0814 GMT: Bahrain. Is Washington taking a tougher line with the regime over "reform"?
US delegates will make a statement on the Middle East and North Africa to the UN Human Rights Council later today. The text has some strong words for Bahrain's leaders:
The Government of Bahrain has taken steps to implement the recommendations made by the Bahrain Independent Commission of Inquiry (BICI), but it must fully implement the remaining important recommendations. For example, it needs to hold accountable officials responsible for human rights violations, including deaths in custody resulting from torture, to drop charges against all persons accused of crimes based on their political expression, and to ensure fair and expeditious trials in appeals cases, such as those of the medical professionals. The Government of Bahrain also needs to prevent the use of excessive force by the police and to diversify police forces to reflect the communities in which they serve. We also urge the Government to respect its citizens’ rights to free expression, free association and free assembly, and to facilitate access to Bahrain for journalists and civil society organizations.
While this will likely exacerbate the growing anti-American sentiment amongst hardline regime loyalists, it is significant that these voices have not softened US rhetoric. The statement is not tempered by the usual framing of "reform", and it only credits the Bahrain regime with having "taken steps" towards implementing the BICI recommendations.
However, words will not be enough to change the minds of many in the opposition who accuse the US of duplicity --- saying one thing publicly, whilst fully supporting the ruling AlKhalifa family behind closed doors, as evidenced by arms sales and similar deals. Last week, the US was criticised for not joining 27 other countries in a joint statement to the UN on the ongoing human rights violations in Bahrain. That declaraton set out more serious criticisms, anchored to specific UN conventions and international agreements, and this is a form of leverage against the regime that Washington is currently unwilling to use.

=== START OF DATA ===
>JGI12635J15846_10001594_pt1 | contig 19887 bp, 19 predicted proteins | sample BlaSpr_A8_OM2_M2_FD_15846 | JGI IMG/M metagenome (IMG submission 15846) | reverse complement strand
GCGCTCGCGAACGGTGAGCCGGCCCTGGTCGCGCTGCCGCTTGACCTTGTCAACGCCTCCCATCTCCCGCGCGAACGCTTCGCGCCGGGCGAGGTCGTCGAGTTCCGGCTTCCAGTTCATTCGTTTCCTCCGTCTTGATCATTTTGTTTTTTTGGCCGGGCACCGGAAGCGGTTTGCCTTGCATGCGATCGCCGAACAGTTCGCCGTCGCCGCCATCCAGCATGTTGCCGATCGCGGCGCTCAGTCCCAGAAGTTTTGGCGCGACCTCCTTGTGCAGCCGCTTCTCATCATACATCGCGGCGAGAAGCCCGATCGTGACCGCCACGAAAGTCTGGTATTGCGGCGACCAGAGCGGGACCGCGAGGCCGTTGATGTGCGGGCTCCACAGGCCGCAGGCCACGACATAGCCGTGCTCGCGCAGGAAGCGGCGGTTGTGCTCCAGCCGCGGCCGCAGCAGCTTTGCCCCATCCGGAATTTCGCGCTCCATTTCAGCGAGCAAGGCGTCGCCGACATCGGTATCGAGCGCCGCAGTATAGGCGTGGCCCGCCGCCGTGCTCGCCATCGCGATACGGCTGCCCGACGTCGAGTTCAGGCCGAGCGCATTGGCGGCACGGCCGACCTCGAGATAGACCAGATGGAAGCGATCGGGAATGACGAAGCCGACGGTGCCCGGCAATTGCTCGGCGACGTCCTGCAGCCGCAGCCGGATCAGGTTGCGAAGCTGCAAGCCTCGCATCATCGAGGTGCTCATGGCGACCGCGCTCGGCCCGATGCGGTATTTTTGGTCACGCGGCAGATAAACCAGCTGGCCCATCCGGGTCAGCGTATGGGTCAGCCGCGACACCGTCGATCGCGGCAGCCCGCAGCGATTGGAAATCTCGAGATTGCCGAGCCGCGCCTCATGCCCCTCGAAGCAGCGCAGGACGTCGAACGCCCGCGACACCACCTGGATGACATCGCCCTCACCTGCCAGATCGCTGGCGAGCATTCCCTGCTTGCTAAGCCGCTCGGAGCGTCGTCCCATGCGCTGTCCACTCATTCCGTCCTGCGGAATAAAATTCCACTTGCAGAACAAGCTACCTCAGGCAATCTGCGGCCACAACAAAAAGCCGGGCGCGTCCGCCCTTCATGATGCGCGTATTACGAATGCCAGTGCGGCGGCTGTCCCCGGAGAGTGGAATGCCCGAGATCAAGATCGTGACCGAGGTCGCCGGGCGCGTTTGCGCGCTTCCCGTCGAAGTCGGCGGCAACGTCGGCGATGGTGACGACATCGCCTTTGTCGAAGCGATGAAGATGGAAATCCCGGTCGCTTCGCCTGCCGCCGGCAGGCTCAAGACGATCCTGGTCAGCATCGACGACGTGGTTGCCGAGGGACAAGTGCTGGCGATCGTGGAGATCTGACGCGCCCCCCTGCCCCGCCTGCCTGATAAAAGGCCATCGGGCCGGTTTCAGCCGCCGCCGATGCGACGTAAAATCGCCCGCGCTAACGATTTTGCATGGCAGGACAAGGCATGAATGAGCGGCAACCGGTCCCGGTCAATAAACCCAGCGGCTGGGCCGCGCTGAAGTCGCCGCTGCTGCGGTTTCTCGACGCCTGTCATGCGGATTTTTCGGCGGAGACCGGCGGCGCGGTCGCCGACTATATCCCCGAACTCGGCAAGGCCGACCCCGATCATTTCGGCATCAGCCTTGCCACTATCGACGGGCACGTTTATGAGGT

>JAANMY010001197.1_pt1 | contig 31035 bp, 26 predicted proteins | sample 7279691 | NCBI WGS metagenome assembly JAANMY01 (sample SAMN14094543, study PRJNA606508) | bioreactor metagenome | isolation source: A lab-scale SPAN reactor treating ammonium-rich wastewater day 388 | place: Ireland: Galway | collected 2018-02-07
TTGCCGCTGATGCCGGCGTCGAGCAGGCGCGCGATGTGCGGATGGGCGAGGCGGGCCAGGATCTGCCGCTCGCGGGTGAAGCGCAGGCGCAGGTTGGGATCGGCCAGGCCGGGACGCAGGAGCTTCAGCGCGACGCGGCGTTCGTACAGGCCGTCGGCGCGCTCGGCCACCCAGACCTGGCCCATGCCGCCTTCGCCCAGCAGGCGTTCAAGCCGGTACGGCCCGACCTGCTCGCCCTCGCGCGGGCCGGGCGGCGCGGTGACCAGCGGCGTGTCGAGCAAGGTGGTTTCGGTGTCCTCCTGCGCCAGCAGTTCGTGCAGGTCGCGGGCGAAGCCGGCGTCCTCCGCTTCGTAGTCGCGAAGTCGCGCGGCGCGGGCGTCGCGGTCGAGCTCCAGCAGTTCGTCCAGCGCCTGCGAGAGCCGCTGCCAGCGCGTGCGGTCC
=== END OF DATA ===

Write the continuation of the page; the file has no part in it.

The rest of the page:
It is also interesting to compare the US rhetoric on Egypt and Bahrain. Whereas the US says it "support[s] the Egyptian people as they pursue their aspirations for authentic democracy", there is no such recognition that the pro-democracy opposition movement in Bahrain is fighting for just that. Likewise, the Americans call strongly for the release of political prisoners in Egypt, urging the release of "peaceful protesters and all others held for simply exercising their universal rights",while their comments concerning Bahrain are more restricted, asking the regime "to drop charges against all persons accused of crimes based on their political expression".
0715 GMT: Syria. President Assad has spoken to the Turkish newspaper Cumhuriyet of his regret at the downing of a Turkish fighter jet by Syrian forces on 22 June: "We learned that it belonged to Turkey after shooting it down. I say 100%, 'If only we had not shot it down'."
0540 GMT: Syria. Unlike many recent days, there was no headline incident on Monday --- the "massacres" at Houla and al-Qubair, the mass killing in the shelling of Douma, the attack on the Zamalka funeral --- marking the conflict. Instead it was just a day when 114 people died, according to the Local Coordination Committees of Syria.
Meanwhile, Navi Pillay, the United Nations Human Rights Commissioner, criticised human rights violations on both sides and declared, "The provision of arms to the Syrian government and to its opponents is fueling the violence. Any further militarisation of the conflict must be avoided at all costs."
Pillay called the situation "a non-international internal armed conflict", the legal term for a civil war, and renewed her appeal for the UN Human Rights Council to take the issue to the International Criminal Court.
While the Commissioner said that both the regime and the insurgents appear to have committed war crimes and said she could "not exclude the possibility that some of the killings were perpetrated by armed opponents", Pillay asserted that the "the bulk of the information gathered to date points to the involvement of government-supported Shabiha militia responsible for many of the killings, and the use of indiscriminate fire of heavy weapons by the government".